A popular joke going around in Arab countries goes like this. A genie comes out of his bottle and asks the head of government (usually going through a rough patch) to make a wish. The politician pauses to think a second, and says “I wish we could ban Fridays.” The first day of the weekend in most Arab countries is no longer just when people congregate to pray; it has become the day when people call for their government to be overthrown.
No doubt this is what Bashar al Assad is wishing as protesters vowed today would be the biggest demonstration yet since the revolt began a month ago. Last Saturday the Syrian president announced the end of the much-hated emergency law, which for the past 48 years let the dreaded moukhabarat (secret police) do as it pleased with a population stunted by fear. He has also promised to put an end to the High State Security Court that can sentence people in secret and made plans to help college graduates find employment more easily among other reforms.
In exchange, Assad hopes the protesters will stop taking to the streets. As SANA, the Syrian state news agency reported, the Interior Minister has asked the people “to refrain from any mass rallies or demonstrations or sit-ins under any slogan.”
Between 1946 and 1970 the country gained the unenviable world record of political coups, but since then, Syria’s one big selling point has always been its stability, up until the events of a few weeks ago. Saturday’s presidential promises were an attempt at salvaging the regime’s steadfastness.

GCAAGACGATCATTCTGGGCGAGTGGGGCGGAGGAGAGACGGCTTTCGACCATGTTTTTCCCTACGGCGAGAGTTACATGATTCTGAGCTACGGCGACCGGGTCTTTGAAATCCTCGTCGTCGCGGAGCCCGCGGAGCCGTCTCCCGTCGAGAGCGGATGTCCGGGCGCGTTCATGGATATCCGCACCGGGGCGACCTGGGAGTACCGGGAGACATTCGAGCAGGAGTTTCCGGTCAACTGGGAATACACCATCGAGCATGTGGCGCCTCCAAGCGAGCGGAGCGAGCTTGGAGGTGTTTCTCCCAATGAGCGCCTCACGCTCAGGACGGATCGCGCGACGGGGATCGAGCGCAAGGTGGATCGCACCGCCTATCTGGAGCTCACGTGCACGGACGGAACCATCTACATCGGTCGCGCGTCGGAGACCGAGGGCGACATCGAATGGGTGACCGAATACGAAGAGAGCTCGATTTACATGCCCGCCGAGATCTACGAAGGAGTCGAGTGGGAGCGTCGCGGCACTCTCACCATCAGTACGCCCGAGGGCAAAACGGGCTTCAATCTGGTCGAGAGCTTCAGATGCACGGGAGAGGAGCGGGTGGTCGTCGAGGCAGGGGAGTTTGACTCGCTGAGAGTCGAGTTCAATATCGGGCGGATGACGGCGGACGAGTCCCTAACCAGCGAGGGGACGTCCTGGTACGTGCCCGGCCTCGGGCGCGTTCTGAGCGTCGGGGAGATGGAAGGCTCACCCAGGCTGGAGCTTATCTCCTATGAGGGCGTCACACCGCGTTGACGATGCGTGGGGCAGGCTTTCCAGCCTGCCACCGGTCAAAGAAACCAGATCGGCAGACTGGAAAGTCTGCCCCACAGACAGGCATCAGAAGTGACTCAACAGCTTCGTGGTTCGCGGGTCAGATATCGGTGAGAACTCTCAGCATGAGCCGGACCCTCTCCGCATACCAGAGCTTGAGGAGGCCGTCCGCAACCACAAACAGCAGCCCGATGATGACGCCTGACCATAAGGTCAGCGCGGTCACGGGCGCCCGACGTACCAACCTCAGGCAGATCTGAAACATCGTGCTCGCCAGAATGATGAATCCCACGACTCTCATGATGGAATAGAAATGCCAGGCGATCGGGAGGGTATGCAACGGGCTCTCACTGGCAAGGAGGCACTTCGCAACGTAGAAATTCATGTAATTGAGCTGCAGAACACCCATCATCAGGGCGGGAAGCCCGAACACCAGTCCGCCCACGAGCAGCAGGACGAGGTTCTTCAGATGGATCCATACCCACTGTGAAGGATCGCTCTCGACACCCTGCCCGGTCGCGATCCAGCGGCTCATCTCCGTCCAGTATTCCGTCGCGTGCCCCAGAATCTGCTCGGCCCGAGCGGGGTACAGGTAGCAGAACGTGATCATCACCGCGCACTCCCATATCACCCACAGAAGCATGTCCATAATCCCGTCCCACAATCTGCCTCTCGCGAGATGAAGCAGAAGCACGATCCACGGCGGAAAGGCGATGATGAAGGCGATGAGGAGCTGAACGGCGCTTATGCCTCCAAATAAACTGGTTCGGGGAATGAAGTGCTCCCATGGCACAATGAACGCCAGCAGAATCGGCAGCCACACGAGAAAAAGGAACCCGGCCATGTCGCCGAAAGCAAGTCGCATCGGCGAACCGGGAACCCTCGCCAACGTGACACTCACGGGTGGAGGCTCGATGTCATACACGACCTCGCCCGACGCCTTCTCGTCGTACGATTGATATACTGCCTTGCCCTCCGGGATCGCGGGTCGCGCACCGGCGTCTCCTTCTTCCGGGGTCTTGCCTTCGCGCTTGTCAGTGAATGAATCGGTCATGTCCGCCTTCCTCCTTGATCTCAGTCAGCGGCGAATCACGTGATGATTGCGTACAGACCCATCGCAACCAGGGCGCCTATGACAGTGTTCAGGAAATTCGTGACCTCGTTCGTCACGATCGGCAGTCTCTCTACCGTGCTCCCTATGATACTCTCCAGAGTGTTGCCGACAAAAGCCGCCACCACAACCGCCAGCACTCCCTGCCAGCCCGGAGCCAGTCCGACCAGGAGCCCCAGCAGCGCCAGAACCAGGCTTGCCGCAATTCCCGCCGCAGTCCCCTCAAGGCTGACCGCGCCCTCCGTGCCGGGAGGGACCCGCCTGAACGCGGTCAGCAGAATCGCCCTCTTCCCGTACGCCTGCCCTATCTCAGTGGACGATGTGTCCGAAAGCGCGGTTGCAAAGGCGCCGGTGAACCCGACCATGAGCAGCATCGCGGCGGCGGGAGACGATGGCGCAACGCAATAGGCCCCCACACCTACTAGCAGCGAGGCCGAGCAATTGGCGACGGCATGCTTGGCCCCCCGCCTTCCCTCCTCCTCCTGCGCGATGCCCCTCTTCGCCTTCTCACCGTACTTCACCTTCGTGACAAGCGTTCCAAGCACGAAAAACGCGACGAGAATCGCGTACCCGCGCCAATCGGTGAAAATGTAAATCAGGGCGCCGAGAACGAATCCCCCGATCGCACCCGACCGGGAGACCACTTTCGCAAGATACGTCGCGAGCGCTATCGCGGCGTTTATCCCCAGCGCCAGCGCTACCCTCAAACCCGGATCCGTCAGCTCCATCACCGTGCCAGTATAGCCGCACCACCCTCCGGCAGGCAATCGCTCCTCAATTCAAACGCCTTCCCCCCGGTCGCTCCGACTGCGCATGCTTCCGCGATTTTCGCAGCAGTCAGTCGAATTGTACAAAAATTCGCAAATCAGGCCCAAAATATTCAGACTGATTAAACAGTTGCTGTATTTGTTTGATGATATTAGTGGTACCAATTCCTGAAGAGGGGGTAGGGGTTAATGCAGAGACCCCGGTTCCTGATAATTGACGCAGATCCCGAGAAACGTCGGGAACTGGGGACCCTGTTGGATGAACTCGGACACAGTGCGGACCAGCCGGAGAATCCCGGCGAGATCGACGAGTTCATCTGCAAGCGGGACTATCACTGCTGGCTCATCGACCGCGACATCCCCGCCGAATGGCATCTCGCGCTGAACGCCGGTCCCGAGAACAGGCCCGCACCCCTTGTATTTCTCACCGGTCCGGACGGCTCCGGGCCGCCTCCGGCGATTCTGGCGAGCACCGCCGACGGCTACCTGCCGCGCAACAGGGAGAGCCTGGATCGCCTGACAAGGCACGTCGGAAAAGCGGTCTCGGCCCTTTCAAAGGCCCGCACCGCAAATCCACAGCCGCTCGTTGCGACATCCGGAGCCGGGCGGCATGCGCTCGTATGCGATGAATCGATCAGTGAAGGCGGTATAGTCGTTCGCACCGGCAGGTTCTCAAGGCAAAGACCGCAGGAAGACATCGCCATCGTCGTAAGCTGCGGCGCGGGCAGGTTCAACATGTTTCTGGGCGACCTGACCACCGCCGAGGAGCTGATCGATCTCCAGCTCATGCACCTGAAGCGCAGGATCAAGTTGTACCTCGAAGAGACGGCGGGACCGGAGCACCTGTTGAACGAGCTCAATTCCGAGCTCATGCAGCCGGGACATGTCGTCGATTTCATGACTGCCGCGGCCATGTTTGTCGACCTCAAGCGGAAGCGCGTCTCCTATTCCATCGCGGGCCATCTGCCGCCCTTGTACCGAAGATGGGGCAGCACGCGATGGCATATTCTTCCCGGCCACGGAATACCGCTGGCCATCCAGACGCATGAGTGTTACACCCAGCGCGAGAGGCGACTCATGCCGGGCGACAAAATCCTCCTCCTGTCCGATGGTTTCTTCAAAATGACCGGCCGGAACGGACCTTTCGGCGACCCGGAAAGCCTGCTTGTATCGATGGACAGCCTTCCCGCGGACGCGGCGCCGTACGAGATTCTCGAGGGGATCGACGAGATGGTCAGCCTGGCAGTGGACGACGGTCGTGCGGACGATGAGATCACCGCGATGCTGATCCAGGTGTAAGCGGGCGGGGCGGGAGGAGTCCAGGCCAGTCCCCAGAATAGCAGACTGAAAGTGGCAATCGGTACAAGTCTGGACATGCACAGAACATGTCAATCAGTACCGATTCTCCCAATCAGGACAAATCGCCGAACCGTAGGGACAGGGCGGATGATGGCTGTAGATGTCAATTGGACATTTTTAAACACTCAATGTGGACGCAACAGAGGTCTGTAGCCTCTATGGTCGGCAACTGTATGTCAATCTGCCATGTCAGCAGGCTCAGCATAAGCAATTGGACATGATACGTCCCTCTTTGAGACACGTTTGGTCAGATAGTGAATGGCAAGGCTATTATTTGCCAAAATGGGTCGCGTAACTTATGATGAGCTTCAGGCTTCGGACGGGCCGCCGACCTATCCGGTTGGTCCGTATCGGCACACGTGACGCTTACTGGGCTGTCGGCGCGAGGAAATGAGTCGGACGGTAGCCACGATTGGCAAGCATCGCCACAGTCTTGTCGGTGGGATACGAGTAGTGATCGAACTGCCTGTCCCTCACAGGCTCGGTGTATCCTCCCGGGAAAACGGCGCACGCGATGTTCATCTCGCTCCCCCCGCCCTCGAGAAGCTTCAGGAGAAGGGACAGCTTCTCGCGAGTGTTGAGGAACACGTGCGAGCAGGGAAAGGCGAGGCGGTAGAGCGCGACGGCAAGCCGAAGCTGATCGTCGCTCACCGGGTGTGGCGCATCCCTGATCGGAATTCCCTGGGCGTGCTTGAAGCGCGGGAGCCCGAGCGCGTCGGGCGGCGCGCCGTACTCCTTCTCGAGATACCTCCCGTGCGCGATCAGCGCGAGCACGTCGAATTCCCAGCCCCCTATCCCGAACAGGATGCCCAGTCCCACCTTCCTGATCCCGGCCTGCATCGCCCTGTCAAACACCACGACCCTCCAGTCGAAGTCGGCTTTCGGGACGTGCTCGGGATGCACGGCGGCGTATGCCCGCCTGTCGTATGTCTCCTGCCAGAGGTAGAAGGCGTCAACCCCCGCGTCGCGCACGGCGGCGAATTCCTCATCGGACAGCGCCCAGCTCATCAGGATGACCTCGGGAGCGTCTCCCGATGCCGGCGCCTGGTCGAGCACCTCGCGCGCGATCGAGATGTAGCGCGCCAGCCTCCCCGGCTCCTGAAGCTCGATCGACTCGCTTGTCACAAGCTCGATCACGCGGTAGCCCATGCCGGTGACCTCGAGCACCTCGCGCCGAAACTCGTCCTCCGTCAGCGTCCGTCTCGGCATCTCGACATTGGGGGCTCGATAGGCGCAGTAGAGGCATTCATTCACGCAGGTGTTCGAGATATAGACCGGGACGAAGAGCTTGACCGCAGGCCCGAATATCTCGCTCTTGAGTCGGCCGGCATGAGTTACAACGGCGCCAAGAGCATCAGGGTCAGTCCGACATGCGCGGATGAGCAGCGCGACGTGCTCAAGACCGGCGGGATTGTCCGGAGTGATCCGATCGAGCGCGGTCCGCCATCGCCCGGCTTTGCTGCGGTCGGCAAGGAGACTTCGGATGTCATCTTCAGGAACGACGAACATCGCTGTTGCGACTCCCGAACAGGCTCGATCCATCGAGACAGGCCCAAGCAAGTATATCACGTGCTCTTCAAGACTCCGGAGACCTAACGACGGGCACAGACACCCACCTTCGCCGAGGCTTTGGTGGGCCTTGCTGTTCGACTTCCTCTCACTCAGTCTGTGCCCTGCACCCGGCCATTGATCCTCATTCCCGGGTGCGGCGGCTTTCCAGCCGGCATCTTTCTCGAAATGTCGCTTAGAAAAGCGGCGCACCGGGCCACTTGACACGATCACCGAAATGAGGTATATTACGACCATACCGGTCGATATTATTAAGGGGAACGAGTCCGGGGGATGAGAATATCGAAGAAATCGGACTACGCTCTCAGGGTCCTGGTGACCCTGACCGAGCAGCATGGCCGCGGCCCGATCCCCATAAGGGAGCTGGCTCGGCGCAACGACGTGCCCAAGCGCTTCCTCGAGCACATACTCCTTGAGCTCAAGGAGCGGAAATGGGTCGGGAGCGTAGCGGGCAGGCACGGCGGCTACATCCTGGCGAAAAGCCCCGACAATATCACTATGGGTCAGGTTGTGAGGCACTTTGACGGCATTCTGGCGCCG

Yet this week’s events have not been encouraging, with the regime erratically waving both the stick and the carrot. While Asaad’s new government confirmed the reforms protests have continued, so has the repression (an important opposition figure in Homs was arrested Wednesday).
Assad may have modernized the regime, giving it a more palatable appearance, but until now he has not genuinely reformed it. As the US state department put it, there have been a lot of words but little action.
Like his father, Asaad’s regime is suggesting sectarian strife would ensue if it were to fall, accusing outside forces of fomenting the uprisings, from al Qaeda inspired Salafists to anti-Syrian Lebanese politicians.
“Some of the regime apologists are promoting the idea that Syria is a special case, that a little bit of reform would do it, and that you cannot have democracy in Syria because of the sectarian element,” explained a Syria expert, who like so many in the country, does not want to be named criticising the regime.
“But maybe people will realize that a system can emerge that can accommodate all the ideas and tendencies in the country,” concludes the analyst, “and that is probably better than dictatorship.”